But Finnish PM Antti Rinne, who holds the rotating presidency of the EU, last night played down hopes of a breakthrough on the Irish border.

‘I think there is no time in a practical or legal way to find an agreement before the EU Council meeting,’ he said. ‘We need more time and we need to have negotiations after the meeting.’

Mr Johnson is anxious to get a deal agreed before Saturday, when legislation requiring him to seek another Brexit delay kicks in.

The PM has said he will lead Britain out of the EU on October 31 come what may. 

But any attempt to get around the law would lead to a clash with the courts and could spark a Cabinet walkout led by Attorney General Geoffrey Cox.

After the meeting in Luxembourg today, Mr Covenet said: ‘I don’t want to raise expectations about later on today or this evening but if there is going to be a positive report to EU leaders tomorrow in advance of an EU Summit, then clearly a big step forward needs to happen today to build on what has been slow but steady progress. 

‘We are not putting any deadlines on these discussions. It’s possible to move beyond the summit and continue talks next week.’ 

He added: ‘If the deal can’t be done today or tomorrow then the leaders will have to decide what kind of mandate they want to give Michel Barnier and the UK side will have to respond as well as to how to proceed.’ 

No10 poured cold water on the apparent deadline set by Mr Barnier for a legal text.

Asked if he recognises the deadline, the Prime Minister’s official spokesman said: ‘We are working hard. The Prime Minister is aware of the time constraints that we are under.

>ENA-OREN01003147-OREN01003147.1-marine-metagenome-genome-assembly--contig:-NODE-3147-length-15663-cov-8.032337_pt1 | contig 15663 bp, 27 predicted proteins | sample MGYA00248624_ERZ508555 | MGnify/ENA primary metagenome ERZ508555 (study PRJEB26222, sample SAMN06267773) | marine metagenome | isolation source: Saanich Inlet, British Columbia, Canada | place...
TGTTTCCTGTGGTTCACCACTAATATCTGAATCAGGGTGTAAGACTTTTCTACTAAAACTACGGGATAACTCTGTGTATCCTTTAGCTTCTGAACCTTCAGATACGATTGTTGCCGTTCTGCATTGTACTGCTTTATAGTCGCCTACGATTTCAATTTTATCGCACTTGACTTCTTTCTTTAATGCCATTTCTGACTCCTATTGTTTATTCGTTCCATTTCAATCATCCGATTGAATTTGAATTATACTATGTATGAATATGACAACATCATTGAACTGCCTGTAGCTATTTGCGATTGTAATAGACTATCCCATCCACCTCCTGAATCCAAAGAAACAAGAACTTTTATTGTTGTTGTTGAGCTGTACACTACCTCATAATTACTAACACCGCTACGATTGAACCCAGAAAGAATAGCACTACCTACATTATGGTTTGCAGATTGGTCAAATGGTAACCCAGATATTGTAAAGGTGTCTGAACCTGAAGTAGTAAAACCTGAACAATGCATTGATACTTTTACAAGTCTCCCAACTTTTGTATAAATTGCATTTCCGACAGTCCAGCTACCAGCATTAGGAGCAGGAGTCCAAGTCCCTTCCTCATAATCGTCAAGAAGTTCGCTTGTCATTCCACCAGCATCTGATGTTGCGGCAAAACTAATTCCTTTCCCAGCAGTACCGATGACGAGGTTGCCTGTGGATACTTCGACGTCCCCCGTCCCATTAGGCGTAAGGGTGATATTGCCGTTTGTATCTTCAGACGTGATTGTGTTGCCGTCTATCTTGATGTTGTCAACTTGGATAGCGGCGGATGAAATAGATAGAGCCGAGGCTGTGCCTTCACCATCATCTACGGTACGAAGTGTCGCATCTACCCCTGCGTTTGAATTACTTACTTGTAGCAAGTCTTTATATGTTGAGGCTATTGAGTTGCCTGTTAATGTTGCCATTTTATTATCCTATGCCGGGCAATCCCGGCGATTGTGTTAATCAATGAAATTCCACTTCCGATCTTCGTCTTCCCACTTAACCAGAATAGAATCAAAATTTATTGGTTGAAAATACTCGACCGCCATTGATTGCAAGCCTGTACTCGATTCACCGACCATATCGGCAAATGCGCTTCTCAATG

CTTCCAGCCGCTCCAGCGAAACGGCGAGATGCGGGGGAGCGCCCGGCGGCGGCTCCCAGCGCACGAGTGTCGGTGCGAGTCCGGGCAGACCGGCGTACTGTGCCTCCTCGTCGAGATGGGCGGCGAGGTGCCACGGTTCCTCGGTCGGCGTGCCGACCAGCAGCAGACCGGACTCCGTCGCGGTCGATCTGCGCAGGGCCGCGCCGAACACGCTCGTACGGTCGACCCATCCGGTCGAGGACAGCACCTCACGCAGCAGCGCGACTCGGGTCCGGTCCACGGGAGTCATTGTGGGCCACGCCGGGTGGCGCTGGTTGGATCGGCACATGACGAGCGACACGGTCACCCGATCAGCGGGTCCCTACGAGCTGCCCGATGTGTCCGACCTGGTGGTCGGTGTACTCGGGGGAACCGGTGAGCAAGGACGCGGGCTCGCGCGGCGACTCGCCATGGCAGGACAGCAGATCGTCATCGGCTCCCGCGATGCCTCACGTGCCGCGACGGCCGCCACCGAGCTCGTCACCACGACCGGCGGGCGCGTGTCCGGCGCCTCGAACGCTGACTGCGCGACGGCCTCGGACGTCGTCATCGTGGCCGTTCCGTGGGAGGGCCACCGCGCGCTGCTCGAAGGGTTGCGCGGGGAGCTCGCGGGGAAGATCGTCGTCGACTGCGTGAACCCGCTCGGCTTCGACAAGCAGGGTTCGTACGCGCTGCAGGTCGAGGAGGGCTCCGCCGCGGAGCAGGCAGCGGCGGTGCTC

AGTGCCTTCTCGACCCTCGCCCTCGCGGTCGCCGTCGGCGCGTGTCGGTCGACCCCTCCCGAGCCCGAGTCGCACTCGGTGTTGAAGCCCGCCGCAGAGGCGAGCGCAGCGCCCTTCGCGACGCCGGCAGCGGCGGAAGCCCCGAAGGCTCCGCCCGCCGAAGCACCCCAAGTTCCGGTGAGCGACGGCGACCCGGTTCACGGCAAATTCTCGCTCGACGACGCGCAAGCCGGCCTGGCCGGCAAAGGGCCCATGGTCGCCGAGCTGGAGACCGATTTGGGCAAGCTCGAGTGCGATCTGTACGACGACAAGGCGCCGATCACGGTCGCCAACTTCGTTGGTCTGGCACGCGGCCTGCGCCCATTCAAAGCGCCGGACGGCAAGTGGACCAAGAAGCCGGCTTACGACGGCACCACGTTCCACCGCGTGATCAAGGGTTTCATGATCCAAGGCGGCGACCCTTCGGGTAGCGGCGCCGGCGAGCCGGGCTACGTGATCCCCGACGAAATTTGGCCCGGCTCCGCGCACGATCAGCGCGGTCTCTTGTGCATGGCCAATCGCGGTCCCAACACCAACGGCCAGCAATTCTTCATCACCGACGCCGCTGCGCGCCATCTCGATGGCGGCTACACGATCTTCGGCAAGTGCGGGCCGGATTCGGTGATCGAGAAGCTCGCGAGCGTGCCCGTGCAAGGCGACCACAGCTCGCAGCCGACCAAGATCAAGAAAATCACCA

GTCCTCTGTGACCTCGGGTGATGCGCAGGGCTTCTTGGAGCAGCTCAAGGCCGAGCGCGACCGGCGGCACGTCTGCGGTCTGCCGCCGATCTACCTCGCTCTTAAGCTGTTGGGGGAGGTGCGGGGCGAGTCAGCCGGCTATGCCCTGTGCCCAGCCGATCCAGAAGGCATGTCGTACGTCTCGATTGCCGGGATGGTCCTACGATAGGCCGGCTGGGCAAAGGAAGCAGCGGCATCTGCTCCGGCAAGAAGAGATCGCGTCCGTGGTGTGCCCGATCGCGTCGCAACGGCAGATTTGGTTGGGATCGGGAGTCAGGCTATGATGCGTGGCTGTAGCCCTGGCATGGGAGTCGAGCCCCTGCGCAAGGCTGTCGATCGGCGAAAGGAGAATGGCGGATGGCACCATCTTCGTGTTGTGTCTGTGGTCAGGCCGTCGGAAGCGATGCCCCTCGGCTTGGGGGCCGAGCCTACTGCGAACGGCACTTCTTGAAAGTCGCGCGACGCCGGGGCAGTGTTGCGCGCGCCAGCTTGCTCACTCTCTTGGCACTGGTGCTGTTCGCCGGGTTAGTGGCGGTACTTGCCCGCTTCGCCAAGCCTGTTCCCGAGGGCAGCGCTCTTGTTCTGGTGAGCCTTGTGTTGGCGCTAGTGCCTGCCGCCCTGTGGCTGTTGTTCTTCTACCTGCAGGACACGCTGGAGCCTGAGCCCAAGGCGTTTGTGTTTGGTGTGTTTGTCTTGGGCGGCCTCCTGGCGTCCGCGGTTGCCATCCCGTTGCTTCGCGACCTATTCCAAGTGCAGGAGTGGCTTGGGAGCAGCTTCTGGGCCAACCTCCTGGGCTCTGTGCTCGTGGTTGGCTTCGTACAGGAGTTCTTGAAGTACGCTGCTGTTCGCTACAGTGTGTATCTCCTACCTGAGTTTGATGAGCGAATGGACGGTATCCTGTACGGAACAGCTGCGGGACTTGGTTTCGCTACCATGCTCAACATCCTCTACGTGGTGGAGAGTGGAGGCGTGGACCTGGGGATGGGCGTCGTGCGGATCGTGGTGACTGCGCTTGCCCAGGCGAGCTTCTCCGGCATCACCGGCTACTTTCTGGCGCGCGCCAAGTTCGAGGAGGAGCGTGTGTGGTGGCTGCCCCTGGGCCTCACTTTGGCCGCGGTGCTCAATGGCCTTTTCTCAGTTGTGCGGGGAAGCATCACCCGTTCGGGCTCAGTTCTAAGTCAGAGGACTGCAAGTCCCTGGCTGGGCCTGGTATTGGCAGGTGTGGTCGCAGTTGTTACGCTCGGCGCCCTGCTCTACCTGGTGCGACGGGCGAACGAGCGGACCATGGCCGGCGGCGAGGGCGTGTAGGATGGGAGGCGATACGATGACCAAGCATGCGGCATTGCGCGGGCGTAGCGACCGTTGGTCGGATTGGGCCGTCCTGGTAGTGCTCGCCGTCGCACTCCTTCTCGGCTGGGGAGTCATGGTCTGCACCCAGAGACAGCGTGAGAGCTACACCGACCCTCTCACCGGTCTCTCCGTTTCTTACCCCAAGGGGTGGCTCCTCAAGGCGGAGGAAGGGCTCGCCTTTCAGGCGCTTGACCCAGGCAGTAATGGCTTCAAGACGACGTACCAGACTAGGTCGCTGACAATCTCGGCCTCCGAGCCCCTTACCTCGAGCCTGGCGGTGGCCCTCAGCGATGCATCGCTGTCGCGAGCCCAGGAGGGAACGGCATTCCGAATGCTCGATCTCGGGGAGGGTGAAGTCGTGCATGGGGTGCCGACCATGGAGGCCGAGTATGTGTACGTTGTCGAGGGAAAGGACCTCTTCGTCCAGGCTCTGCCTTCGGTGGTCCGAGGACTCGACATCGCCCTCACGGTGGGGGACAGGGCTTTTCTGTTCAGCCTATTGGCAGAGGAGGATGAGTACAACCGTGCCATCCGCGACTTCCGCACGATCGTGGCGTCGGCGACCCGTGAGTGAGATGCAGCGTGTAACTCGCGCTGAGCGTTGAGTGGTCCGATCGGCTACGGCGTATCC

‘We want to make progress towards securing a deal as soon as possible and we want to make progress ahead of the EU council on Thursday.’

Mr Johnson told Mr Macron that UK officials would ‘continue to work hard’ on securing a Brexit deal, the spokesman said. 

‘The Prime Minister said that in advance of the EU council UK officials would continue to work hard on securing a deal,’ according to the spokesman. 

‘The PM and the president also expressed their deep concerns at the Turkish incursion and agreed to continue to stay in close contact.’ 

Belgian deputy prime minister Didier Reynders said: ‘We are in the last hours of real negotiation. 

Pound spikes on hopes Brexit deal is close 

Amid a frantic last push for an agreement, the Pound was near its peak since the summer against the US dollar, at over 1.28

Amid a frantic last push for an agreement, the Pound was near its peak since the summer against the US dollar, at over 1.28

Amid a frantic last push for an agreement, the Pound was near its peak since the summer against the US dollar, at over 1.28

The Pound was hovering at its highest levels for months this afternoon amid rising optimism over a Brexit deal.

Amid a frantic last push for an agreement, sterling was near its peak since the summer against the US dollar, at over 1.28 at 3pm.

Meanwhile, it was above 1.16 versus the euro – rates not seen since May.